Beginning in September, the passage of cold fronts through Central Texas brings our fall and winter seasons.
At first, the fronts are typically mild and spaced far apart. By this late November time frame, multiple cold fronts may be experienced inside the span of a week.
Obviously, anglers cannot control the weather, but by understanding how the various parts of the frontal cycle impact fishing, we can time our efforts to enjoy the best fishing the frontal cycles offer, avoid the negative impacts of cold fronts and adjust our expectations regardless of when we fish during the cycle.
So, what is this cycle? Let us start with normal weather prior to a front’s arrival. In Central Texas, a typical late autumn/early winter day will see winds from the south-southeast accompanied by mild temperatures.
According to Current Results Publishing Inc., our average high temperature for November is 72 and the average low is 50. An average high of 64 and average low of 44 is expected for December.
Cloud cover during this period varies greatly, typically being sparse following a front, and growing heavier prior to a front’s arrival.
As a cold front approaches the area, our local meteorologists all try to use models and observations to predict the timing of the front’s arrival. They do so because violent weather, including lightning, driving rain and/or high winds may accompany that event.
In the hours before a front arrives, pre-frontal warming of the atmosphere may occur as the atmosphere gets squeezed between the weather to our southeast and the incoming weather to our northwest.
In the minutes before a front arrives, the winds typically go briefly slack, then begin to change direction rapidly, first blowing from the southwest, then the west, then changing to the northwest as the front is upon us.
As the front reaches us, winds will quickly ramp up and become gusty. The temperature will drop noticeably and storm activity will often occur, complete with thunder, lightning and rain. Milder fronts may pass through without such storms.
After the front passes to our east, winds will continue to strengthen and blow out of the northwest or north, and temperatures will continue to drop, even during the daytime hours. Barometric pressure increases and skies become clearer and clearer.
Eventually (sometimes in just hours and sometimes in several days) the post-frontal winds will peak and then begin to slow. As the high pressure system which was preceded by the front moves atop Central Texas, the barometric pressure will reach a maximum, winds will be calm, and bright, clear, cold conditions will be experienced.
Warm, moist air from the Gulf of Mexico will return to Central Texas as the high pressure breaks down, and we will have completed the frontal cycle with the return of winds from the south-southeast accompanied by mild temperatures.
Unfortunately, our fishing textbooks and traditions tend to oversimplify things. How many times have you heard the old adage, “Winds from the west, fish bite best. Winds from the east, fish bite least. Winds from the south blow the hook in the fish’s mouth; but winds from the north, the fisherman goes not forth?”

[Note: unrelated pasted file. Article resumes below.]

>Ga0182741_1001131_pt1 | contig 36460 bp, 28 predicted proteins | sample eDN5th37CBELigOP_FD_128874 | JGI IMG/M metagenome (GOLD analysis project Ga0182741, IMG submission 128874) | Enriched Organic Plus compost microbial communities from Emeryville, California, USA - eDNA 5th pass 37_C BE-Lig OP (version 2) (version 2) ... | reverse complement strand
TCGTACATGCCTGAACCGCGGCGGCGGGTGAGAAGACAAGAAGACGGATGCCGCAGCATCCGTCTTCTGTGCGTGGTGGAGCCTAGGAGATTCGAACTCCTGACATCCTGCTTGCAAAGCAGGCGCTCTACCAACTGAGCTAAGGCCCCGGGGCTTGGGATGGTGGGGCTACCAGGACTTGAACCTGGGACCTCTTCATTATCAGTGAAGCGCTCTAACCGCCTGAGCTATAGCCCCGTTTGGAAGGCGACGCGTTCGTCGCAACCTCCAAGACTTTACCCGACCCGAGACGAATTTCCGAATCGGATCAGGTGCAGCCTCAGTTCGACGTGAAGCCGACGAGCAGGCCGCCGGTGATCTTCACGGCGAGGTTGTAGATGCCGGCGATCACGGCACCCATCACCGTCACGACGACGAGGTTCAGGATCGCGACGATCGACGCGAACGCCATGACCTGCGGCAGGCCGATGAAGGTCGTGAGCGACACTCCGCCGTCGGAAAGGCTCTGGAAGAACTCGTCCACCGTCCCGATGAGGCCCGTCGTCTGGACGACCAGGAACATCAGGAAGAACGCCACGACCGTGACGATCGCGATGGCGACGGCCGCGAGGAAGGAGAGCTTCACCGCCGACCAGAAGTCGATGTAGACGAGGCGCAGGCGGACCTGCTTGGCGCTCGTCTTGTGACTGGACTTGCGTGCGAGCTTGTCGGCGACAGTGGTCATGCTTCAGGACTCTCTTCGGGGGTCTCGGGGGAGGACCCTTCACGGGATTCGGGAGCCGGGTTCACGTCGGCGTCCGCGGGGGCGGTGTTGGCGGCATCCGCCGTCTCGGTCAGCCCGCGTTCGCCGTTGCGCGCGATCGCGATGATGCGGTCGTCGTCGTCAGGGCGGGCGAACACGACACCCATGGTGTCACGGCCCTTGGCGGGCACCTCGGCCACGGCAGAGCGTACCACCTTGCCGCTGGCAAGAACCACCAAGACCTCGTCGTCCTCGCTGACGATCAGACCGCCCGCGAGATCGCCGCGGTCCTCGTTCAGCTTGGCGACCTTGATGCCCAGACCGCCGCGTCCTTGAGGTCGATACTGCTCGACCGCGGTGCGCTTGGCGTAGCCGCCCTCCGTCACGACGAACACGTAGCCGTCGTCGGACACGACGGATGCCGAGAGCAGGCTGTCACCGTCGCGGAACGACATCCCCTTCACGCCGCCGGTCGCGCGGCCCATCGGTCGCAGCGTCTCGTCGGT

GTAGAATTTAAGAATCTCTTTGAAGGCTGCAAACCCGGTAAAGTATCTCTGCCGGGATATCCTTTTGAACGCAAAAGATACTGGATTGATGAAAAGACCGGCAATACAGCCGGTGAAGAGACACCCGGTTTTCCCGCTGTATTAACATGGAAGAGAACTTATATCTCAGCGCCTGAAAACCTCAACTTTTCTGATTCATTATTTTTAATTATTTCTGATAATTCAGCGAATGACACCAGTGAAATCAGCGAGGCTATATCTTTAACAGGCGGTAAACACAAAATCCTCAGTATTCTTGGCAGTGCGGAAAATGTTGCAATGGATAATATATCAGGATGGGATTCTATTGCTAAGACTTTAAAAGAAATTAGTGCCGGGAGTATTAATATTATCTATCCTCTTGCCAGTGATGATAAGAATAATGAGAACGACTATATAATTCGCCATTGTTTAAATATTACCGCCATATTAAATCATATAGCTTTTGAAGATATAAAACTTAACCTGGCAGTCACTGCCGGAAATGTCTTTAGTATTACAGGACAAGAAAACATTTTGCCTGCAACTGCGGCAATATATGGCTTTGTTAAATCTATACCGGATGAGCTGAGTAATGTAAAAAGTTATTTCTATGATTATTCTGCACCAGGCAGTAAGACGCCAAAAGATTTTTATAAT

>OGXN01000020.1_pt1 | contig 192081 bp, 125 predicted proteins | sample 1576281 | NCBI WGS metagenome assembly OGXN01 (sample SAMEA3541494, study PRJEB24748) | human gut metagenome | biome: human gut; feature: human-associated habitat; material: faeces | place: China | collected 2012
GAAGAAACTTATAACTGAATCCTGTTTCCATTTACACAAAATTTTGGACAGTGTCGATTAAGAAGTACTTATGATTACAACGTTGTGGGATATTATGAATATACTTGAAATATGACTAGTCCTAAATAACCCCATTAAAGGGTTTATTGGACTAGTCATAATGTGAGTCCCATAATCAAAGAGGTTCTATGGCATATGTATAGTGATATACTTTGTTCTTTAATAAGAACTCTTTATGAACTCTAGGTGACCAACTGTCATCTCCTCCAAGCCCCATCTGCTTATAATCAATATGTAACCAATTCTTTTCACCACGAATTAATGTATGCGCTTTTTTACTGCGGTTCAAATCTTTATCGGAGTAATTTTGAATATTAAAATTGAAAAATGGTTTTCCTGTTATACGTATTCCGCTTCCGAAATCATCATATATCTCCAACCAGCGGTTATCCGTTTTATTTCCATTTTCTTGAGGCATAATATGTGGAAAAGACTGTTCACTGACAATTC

While there is some truth to those old lines, we need to take a closer look at the weather picture.
My observations formed from 30 seasons on Belton and Stillhouse Hollow lakes have yielded some useful trends.
In my opinion, the best fishing during the frontal cycle takes place from the time the winds shift to the west and northwest and the violent weather (if it occurs) passes, up until the time the north winds reach peak velocity. When all of this takes place during the daytime hours, and in particular the morning hours, the fish activity will be well above average.
Sometimes, a mild front will pass, winds will increase during the daytime hours, die down a bit during the overnight hours, and pick back up again the following day. That day after the front’s passage will produce above average results, as well.
Other times, all of this frontal activity will take place under cover of darkness, and we anglers will miss out on “what could have been” had the front passed during daylight hours.
Regardless, fishing begins to decline after the winds reach peak velocity and begin to go calm. This is referred to as the post-frontal period.
Fishing tends to be at its worst once the winds go slack and are accompanied by clear skies, bright sunshine, and cold conditions.
Fishing begins to pick up again upon the return of a south wind with at least some cloud cover and an increase in air temperature. Fishing will stay average as long as winds continue from the south, southeast or southwest.
Fishing will pick up with the pre-frontal warming and wind increase from the southwest prior to the arrival of another front. Fishing will then drop off sharply as the winds go slack in the minutes or hours in the transition from southwesterly winds to northwesterly winds. The cycle then repeats itself.
When this cycle takes place multiple times over the course of a single week, as it recently has, we experience a net decline in water temperature.
Remembering that fish are cold-blooded creatures, and that their metabolism falls with the temperature of their surroundings, it is easier to understand why the fantastic frontal fishing of late October would be better than the frontal fishing here in late November. The water temperature is now a full 10 degrees cooler than it was a month ago. Although the relative activity of the fish is greater as a front passes, it is likely not going to be as good as it was when the water was warmer, all else being equal.
We have plenty of solid fishing ahead of us. Even when the water temperature reaches its annual low, fish can still be caught consistently.
Again, the purpose of this article is, in part, to help anglers have reasonable expectations, thus helping them define success depending on where in the frontal cycle their angling efforts are applied.